!Peter!
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Joined: Sun Oct 30, 2016 6:35 am

Re: Barrel Behaviour Theory

#34 Postby !Peter! » Tue Jun 05, 2018 3:06 pm

Thanks for clarifying williada, I think there is going to be some good discussion once we move to applying the physics.

One of the things that I haven't nationalised yet is the Purdy Prx, hence the clarification. I posted here some time ago the physics (open tube harmonics) that it is claimed to be based on but I just don't see how that can occur in a barrel with a bullet exiting....

williada
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Re: Barrel Behaviour Theory

#35 Postby williada » Tue Jun 05, 2018 3:41 pm

Peter, I am about to head out the door. But the fact that Purdy uses the odd number harmonic values calculation means he can't be applying open tube harmonics but rather closed tube harmonics and I am thinking the difference in true values may be due to atmospheric reflection as the air pulse moves against the atmosphere so the geometric length can has to be be fudged compared to the true harmonic length where the node must form in the atmosphere forward of the barrel? Can't help but think there must be a formula for a reconstructed value that someone has done in another application because physics is physics. I've only got half a brain these days so I will leave that to you younger bright sparks or someone to comment with experience.

John T
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Location: Brisbane

Re: Barrel Behaviour Theory

#36 Postby John T » Tue Jun 05, 2018 4:09 pm

Williada, I have mistakenly assumed that the barrel is an open-end medium, without taking into account the BULLET.

Does this mean that the medium has a closed and stationary end and a closed but moving end?

If so, does this mean that new standing waves are being generated constantly as the bearing surface moves up the barrel, culminating in an antinode at the muzzle?

Like Tim, I have a headache.

Regards,
John Tracey.
5.6.18

GSells
Posts: 243
Joined: Sun Aug 13, 2017 11:04 pm

Re: Barrel Behaviour Theory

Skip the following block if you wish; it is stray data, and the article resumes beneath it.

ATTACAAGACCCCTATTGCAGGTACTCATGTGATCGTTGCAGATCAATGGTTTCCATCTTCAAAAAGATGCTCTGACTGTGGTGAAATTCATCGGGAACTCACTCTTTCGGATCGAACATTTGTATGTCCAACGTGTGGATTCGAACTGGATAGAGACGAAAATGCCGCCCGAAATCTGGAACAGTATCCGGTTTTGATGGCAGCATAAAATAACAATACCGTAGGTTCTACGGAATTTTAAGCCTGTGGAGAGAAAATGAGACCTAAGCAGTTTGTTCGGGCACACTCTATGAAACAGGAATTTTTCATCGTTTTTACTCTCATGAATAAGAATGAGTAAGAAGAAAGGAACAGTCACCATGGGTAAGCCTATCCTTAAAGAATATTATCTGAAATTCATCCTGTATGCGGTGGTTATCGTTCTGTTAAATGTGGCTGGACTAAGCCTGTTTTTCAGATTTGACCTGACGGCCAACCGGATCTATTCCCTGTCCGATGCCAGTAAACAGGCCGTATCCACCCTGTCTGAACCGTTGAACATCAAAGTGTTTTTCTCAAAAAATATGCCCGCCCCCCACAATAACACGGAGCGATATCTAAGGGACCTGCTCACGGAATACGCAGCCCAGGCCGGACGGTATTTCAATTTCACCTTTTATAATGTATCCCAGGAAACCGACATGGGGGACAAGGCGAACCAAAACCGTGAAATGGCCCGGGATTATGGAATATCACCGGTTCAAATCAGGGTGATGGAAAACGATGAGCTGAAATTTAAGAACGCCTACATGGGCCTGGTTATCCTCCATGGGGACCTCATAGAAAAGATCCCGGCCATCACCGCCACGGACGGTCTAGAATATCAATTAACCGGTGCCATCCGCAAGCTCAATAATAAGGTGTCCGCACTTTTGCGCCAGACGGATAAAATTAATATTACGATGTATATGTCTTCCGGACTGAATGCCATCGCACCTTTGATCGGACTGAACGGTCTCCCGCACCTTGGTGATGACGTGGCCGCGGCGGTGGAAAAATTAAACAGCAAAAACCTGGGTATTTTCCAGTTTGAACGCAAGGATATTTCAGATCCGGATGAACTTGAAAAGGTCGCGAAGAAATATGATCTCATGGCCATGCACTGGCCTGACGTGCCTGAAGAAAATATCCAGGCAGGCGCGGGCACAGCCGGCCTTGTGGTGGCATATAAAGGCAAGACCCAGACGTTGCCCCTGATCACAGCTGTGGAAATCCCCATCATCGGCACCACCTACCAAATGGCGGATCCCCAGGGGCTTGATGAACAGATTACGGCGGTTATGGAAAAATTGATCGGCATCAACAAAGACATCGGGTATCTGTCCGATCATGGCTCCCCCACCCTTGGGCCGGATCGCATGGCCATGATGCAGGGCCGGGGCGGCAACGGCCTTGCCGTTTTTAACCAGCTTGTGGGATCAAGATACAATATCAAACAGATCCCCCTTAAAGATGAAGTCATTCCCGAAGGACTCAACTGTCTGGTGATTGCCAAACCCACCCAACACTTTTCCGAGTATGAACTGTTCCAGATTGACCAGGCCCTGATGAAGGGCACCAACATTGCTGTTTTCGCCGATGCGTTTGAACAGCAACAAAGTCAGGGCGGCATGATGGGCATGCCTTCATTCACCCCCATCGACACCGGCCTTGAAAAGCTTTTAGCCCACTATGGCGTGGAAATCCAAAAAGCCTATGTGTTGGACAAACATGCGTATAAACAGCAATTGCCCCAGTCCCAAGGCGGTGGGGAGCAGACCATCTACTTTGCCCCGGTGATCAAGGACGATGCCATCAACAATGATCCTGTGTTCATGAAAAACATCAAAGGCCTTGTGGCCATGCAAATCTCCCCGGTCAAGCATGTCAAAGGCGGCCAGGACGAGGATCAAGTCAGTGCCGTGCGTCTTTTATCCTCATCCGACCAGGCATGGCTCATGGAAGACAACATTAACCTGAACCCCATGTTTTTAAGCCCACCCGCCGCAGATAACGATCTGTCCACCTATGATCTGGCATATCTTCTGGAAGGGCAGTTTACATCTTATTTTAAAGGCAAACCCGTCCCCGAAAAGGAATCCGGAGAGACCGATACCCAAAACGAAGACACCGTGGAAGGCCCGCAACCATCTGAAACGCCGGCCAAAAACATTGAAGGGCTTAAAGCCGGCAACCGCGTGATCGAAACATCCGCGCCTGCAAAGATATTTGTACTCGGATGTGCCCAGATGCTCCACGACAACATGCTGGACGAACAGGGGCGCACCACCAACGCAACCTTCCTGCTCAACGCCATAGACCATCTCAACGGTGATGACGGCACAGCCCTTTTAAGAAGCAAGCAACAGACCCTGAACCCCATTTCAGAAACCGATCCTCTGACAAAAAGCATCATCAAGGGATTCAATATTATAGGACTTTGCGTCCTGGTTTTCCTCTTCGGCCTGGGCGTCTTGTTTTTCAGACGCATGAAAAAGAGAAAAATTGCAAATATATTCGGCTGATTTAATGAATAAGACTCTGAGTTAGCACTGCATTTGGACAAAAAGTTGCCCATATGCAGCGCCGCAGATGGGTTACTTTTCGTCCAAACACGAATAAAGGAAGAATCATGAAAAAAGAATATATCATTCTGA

#37 Postby GSells » Tue Jun 05, 2018 8:08 pm

6AFB02C3-F36C-4207-8C21-CC41AE210D53.jpeg

Thought I would try a different approach!!
You do not have the required permissions to view the files attached to this post.

GSells
Posts: 243
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Re: Barrel Behaviour Theory

#38 Postby GSells » Tue Jun 05, 2018 8:23 pm

!Peter! wrote:
Bigtravoz wrote:In your moving graphic Peter you showed the blue line with peaks much higher than the main waves, this is in theory what using a tuner should be aiming to control, reducing the radical peaks, and potentially increasing or decreasing the frequency of the other waves thus reducing and or stabilising how large each oscillation is to make the outcome easier to read.

I think a better way of thinking about a tuner is that it can change the shape and timing of waves.
Bigtravoz wrote: Somewhat like the ferrite cored lump on various cables cables does to stabilise the frequency through it and stopping radical off frequency waves interfering with other equipment ( there’s a correct name for it that’s right on the tip of my tongue, wish my brain still worked like it did ten years ago, I swear I am getting early onset Alzheimer’s some days!)

Sort of. The ferrite lump put on cables is to remove the high frequency/ high voltage spikes that occur when switching DC like what happens in a switch mode power supply and variable speed drives.
Bigtravoz wrote:I wouldn’t be surprised if tight rubber o’rings and or a strategically placed magnet on a barrel would have similar effect

Calling GSells, Care to comment about your strategically placed tight o’ring? :lol: :lol:

Bigtravoz wrote: It is a topic that I find very interesting and plan to research in earnest over the next few years as I have the funds to be able to.

Likewise, I’ve got ideas for experiment setups to investigate this, but I just don’t have time.
John T wrote:Hello Peter.

At the risk of being charged with hypocrisy, I have to say that you need to move on, rapidly, to RIFLE Behaviour Theory, or risk losing your audience.

Why do you persist with standing wave theory when there is no standing wave in a free-end medium?

Regards,
John Tracey.
4.6.18

John,
I’m allowing time for people to digest this material and for me to write it.

If you don’t think a standing wave can occur in a free-end medium then you should re-look at the physics classroom.

These is already enough in this tread to start applying to a rifle system but there are few more key snippets of theory to know to get deep enough understanding.

!Peter!

So Much to say but not smart enough to say it lol!